1. Thanks Ker win, interesting. I can’t help but feel that if that was a complete account, you have been lucky. Sometimes it’s very innocent, when we first went to China, at the Great Wall and many other place, people would unabashedly come up to my 2 toe head kids (we are white) and rub their hair and laugh and ask us to take pictures. I do t find the Japanese so innocent, in my view they are frequently deeply racist but my black friends tell me not to feel singled out, they are stared at and snickered at just like me. Africa, being a hugely diverse conglomeration of people’s, I’ve seen the whole spectrum, although, if not in a war zone, showing respect smooths things over quickly usually. In SAR, not being SAfrican does the trick. Again, American blacks don’t look like Africans and the experience can sometimes be worse. Haiti was its own thing, there, extreme poverty often made for hassles but not hostility. By and large most people seem indifferent but if I had to guess, I would guess parts of W Europe and USA would be the most challenging for non-whites. Thanks for the write up.

    1. I’ve been traveling internationally since my first trip to Europe in 1961. I am now 87 and still make at least one trip outside of the U S each year. I’ve visited Africa, Asia, most of Europe, both east and west. So far, I haven’t made it to Antarctica or Australia.

      I’ve never had anybody want to touch my hair or feel my skin. As far as anybody looking at me ‘as if I didn’t belong’ in airport lounges, how could I presume to know the workings of someone’s mind? My point is, if you look at life through the prism of racism, that’s all you’re going to find.

      Oh, one other thing. I’m Black and not being paid by the word.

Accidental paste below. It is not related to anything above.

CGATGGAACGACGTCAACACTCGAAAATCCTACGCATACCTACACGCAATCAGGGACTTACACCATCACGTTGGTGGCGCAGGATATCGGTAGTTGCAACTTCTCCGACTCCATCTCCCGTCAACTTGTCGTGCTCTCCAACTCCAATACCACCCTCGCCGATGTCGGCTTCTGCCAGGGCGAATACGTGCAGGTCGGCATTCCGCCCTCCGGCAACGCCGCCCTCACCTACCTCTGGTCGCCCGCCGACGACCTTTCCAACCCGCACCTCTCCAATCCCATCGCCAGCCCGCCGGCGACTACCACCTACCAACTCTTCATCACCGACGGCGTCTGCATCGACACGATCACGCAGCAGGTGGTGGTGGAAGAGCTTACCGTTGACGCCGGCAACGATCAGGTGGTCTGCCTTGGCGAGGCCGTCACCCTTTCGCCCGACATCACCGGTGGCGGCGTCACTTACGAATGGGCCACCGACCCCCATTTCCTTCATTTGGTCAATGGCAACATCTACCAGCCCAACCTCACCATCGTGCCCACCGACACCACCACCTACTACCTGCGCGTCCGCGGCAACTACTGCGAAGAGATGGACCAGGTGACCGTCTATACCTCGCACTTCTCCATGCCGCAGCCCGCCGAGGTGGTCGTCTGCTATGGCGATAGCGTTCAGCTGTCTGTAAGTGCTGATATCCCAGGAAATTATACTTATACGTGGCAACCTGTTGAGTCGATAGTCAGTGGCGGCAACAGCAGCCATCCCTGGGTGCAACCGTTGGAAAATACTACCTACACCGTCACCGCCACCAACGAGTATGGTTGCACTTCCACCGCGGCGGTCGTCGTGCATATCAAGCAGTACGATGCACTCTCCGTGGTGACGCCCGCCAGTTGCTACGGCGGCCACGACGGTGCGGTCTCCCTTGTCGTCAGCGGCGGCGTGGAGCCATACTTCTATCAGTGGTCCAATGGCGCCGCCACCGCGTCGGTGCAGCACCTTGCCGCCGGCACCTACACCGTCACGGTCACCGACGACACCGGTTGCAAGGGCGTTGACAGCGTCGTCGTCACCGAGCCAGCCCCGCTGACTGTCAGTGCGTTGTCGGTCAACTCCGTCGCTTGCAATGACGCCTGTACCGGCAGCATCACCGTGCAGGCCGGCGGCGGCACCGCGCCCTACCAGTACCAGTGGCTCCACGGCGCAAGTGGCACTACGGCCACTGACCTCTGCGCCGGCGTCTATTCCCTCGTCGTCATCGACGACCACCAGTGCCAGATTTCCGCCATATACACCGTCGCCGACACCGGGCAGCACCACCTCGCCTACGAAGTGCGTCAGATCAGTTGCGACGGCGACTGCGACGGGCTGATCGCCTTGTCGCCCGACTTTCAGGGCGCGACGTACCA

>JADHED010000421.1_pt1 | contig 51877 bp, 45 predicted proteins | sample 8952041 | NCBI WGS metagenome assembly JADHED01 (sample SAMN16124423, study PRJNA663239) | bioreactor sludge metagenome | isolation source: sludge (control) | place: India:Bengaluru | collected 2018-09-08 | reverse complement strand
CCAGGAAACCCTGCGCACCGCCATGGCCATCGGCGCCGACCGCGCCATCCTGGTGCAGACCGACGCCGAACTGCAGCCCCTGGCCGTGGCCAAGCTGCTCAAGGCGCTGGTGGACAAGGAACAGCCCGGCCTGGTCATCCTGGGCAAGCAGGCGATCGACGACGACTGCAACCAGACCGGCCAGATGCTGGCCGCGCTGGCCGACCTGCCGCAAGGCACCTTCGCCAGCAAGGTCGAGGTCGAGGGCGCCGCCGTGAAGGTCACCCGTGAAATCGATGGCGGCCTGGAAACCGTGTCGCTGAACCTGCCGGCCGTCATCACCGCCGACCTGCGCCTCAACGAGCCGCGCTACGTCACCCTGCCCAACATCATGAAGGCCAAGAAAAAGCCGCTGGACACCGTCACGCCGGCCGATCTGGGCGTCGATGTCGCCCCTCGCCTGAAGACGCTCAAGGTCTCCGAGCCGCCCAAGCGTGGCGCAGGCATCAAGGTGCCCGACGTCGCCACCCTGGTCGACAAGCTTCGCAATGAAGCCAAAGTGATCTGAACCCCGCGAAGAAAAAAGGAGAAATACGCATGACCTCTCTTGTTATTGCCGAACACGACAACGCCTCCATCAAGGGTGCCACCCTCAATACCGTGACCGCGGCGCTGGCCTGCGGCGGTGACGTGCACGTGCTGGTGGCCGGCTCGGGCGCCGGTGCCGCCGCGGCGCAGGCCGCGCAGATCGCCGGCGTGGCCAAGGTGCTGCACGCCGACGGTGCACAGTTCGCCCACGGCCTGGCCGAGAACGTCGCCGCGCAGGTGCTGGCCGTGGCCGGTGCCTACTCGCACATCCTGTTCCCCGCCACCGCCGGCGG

2. This makes me feel so horrible. I know you don’t want pity but I THANK YOU for sharing your experiences. That could not have been easy. You are an inspiration for the African American community. People need to know that these horrible things are happening everyday.

  3. Hi Kerwin. Thanks for sharing. I traveled internationally for years for work and often my with an African American colleague. All over the world I would walk through customs and immigration checkpoints with ease and he was stopped almost every time. It was so blatant that when we landed we talked about where we’d meet as we knew I’d have to wait for him on the other side. That time traveling with him opened my eyes to the privilege I had and didn’t know.

  4. Great article Kerwin! 🙂

    I have to say that you are such a gentleman I never would have thought of people treating you differently. Thank you for opening my eyes I will be more observant in the future.

  5. Thank you for sharing your experiences. You are a great ambassador for the human race. Funny thing Kerwin, I’ve never thought about you having a different experience because of your color.. you are such a kind soul and your ever present smile is the first thing one sees. I’ve always wondered if you get treated differently when you are traveling alone! (Full disclosure- I’m a white girl and I’ve known Kerwin for about 15 years)